Religion should be opposed to arrogance and judgment. Rather, it should send a positive and encouraging message to the secular world. It will surely take time to repair the reputation the Church has gained, but I believe it can do so through a more liberal, metaphoric approach to interpreting scripture.


  • sarah

    As a Christian myself, I find this article to not only be very offensive but extremely “generalistic” and misinformed. If you truly do want homophobia towards gay people (which you claim is mostly from religious people but I beg to differ) then writing these sort of articles really wont solve the issue. It seems strange to me that a community such as LGBT who have been oppressed for so long and constantly fight for equality, seem to turn a blind eye when it comes to faiths. Just as much as everyone has a right to have whatever sexuality we also equally have the right to practice any faith we choose, freely. Now, I’m not saying that there aren’t homophobic religious people and I’m not condoning those actions. But attacking and attempting to belittle their beliefs (e.g. through articles such as this) is also repeating the process of oppression and segregation in society. By no means will I comprise my faith just because the majority of people think homosexuality is okay, similarly I don’t expect a gay person to all of a sudden accept the Christian faith. But what I do expect is tolerance and an understanding from both sides. (And as a side note, just because the majority think something is fine doesn’t automatically validate it.)
    And what is even more outrageous is your attempt to discredit and basically mock biblical scriptures. I can tell whoever wrote this obviously has never picked up a Bible themselves or is just greatly misinformed about the origins and truth behind it (Funny that we can trust old books sitting in museums and take them as fact, but can’t get our heads round a book that is practically playing out in this world word by word) But the point I’m trying to make is that you can’t complain about homophobia from Christians and then proceed to attack the Christian faith. This is so contradictory it’s crazy that you can’t see it (or many you can, and that’s even worse).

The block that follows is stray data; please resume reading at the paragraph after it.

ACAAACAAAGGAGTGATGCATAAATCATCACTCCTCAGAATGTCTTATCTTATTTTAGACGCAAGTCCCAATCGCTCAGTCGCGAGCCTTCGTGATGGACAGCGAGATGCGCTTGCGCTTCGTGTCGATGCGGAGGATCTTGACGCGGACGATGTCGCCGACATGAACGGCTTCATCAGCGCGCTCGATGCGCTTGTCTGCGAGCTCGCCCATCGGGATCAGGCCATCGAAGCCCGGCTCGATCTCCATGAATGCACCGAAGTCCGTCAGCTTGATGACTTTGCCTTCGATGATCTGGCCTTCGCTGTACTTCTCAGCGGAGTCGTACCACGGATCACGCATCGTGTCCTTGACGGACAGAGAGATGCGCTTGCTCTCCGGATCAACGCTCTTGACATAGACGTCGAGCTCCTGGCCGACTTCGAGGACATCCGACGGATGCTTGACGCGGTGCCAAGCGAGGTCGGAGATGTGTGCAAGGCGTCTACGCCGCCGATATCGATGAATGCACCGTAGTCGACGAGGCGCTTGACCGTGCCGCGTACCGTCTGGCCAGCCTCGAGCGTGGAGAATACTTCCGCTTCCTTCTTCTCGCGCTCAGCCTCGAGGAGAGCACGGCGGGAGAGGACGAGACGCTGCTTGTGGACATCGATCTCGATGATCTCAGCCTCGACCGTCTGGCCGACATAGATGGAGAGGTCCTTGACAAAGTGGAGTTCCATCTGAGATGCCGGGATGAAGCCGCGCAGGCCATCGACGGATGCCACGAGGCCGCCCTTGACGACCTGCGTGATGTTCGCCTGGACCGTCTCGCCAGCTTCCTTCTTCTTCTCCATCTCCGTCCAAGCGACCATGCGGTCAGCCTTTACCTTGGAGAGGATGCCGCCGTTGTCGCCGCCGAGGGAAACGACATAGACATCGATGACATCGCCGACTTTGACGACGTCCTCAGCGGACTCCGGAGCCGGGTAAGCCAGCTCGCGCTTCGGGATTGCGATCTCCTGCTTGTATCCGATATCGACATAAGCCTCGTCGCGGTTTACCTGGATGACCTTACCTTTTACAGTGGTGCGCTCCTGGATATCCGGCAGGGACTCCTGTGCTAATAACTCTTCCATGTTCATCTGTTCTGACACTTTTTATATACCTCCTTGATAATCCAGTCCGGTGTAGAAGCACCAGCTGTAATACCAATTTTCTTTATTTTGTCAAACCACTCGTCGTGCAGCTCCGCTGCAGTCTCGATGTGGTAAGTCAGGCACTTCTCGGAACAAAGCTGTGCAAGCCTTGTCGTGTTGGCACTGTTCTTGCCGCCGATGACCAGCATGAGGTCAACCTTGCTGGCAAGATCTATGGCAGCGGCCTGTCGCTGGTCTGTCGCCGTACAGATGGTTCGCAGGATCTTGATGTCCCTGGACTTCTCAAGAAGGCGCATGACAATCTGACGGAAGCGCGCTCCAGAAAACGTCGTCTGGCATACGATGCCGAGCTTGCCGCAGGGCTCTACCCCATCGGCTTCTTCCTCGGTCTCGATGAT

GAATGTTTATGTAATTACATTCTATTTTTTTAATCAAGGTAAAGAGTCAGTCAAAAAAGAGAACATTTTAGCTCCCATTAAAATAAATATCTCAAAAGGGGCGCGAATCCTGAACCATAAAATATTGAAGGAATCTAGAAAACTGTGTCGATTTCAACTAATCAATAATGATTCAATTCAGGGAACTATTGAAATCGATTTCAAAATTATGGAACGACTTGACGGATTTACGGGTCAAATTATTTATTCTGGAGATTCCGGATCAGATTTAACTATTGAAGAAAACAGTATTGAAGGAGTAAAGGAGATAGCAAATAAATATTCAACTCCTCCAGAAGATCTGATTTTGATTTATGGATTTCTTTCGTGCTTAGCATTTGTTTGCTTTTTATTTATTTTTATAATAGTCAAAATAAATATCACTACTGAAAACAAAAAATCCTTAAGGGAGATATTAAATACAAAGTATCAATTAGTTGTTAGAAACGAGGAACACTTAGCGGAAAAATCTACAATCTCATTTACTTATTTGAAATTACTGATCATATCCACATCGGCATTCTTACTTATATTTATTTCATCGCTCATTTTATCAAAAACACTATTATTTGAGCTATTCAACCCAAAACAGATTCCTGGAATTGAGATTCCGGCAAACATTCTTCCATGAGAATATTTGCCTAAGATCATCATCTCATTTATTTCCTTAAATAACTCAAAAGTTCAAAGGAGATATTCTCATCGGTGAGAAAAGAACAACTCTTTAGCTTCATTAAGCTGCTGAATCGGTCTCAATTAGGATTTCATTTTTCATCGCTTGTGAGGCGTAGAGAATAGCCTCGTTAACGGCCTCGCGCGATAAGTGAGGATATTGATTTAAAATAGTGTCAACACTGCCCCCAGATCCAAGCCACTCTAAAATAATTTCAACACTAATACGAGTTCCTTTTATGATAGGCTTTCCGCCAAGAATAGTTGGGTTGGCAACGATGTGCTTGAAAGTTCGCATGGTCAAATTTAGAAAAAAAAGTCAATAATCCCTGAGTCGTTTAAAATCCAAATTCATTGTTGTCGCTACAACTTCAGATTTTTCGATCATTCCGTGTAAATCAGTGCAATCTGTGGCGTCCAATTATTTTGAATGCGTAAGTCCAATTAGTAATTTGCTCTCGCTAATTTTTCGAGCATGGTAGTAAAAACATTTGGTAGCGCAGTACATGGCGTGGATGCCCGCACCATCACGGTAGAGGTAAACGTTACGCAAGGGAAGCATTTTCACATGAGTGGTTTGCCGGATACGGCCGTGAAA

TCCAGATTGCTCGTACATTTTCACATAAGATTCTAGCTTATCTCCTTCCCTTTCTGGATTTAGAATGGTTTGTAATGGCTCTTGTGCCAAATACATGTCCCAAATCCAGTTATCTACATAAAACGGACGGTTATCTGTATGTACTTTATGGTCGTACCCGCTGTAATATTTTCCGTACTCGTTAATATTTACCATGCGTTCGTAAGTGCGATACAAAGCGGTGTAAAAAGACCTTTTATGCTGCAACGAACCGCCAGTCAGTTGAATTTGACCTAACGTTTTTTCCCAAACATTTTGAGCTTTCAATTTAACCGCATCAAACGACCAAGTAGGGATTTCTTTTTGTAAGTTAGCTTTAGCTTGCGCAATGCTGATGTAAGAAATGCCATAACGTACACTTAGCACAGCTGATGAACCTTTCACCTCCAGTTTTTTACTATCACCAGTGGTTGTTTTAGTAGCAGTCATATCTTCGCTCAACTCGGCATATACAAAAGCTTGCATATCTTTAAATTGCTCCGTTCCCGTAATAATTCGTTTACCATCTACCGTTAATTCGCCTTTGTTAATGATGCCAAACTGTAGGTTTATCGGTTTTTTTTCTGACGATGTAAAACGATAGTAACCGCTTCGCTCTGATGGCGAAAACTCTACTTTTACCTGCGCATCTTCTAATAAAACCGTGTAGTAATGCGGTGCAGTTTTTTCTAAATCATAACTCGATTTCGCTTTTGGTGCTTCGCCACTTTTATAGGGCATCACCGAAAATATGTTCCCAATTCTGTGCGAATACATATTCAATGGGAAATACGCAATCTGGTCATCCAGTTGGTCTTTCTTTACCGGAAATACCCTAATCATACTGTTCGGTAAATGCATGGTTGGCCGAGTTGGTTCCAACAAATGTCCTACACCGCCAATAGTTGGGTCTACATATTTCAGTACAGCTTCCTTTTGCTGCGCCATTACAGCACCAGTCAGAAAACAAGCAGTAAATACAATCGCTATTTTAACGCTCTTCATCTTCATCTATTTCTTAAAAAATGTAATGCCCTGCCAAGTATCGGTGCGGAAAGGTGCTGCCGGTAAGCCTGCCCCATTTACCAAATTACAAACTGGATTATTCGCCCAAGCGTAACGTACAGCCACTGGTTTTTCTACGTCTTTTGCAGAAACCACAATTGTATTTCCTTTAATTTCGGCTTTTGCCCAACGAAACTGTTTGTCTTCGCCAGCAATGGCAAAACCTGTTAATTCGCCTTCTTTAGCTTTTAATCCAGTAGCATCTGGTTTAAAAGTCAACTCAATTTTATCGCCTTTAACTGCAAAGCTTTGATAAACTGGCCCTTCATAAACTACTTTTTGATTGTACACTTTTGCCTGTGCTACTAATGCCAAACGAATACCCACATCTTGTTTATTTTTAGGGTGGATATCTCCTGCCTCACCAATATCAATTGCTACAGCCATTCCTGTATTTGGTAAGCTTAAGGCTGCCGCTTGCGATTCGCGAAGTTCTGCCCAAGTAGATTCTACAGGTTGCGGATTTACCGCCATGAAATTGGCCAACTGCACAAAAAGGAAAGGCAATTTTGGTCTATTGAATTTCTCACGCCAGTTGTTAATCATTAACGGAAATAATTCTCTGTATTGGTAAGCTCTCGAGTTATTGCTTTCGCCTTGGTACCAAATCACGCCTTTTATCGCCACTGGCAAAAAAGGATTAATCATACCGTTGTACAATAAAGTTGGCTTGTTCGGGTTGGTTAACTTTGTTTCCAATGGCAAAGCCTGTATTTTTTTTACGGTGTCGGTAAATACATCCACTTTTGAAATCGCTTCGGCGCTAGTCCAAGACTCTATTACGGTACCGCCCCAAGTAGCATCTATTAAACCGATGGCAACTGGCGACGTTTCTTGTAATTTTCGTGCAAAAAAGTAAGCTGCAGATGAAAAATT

There’s so much I could say about this but I’m getting too wound up loool. But just to finish, yes I am a Christian, yes I do believe homosexuality is wrong, no i am not homophobic and I genuinely do care about the church building better relationships with not just gay people but everyone in the community as a whole. I just don’t think fighting fire with fire is the way to do it. If anything young Christians can symapthise with gay people, I know what it is like for people to mock and put me down due to be beliefs (i.e this article), I know what it is like to be the minority in a largely secular world and not being able to fully fit in.
    So, yeah this is dragging on a bit, but I can tell you what progress in this area, so do I. But I’ve give you a word of advice this is not the way to go about it. And please do not try to mock and belittle the Christian faith, because in that you are just as bad as your oppressors.
    I’d like to keep this conversation going (calm one), so feel free to reply, agree, disagree whatever. But thank you for raising this long over-due issue anyway, God Bless :)

    • Marcus

      Hi Sarah,

      I would encourage you to re-read the article as I believe you may have misunderstood certain key tenets of the article.

      Of note: “Thus in the same way, I wouldn’t be surprised if in 50 years’ time homophobia is something of the distant past in mainstream Churches. A recent survey showed that ‘homophobic’ was in the top four words that sprung to mind when asked to describe Christianity—alongside irrelevant, judgmental and boring. As a Christian, I am extremely embarrassed by this, as I believe all of these words are enemies of true religion.”

      I’ve asked the author if she could respond to your comment, I’m sure you’ll be pleased to read what she has to say.

      Thanks for taking the time to comment.

    • Lauren

      Hi Sarah

      I’m the author of this article. In reply to your comment, I really appreciate your feedback. I am a practising Christian just in response to your comment about the writer not picking up a bible. I am really passionate about religion and believe the church should improve relationships with minorities in society.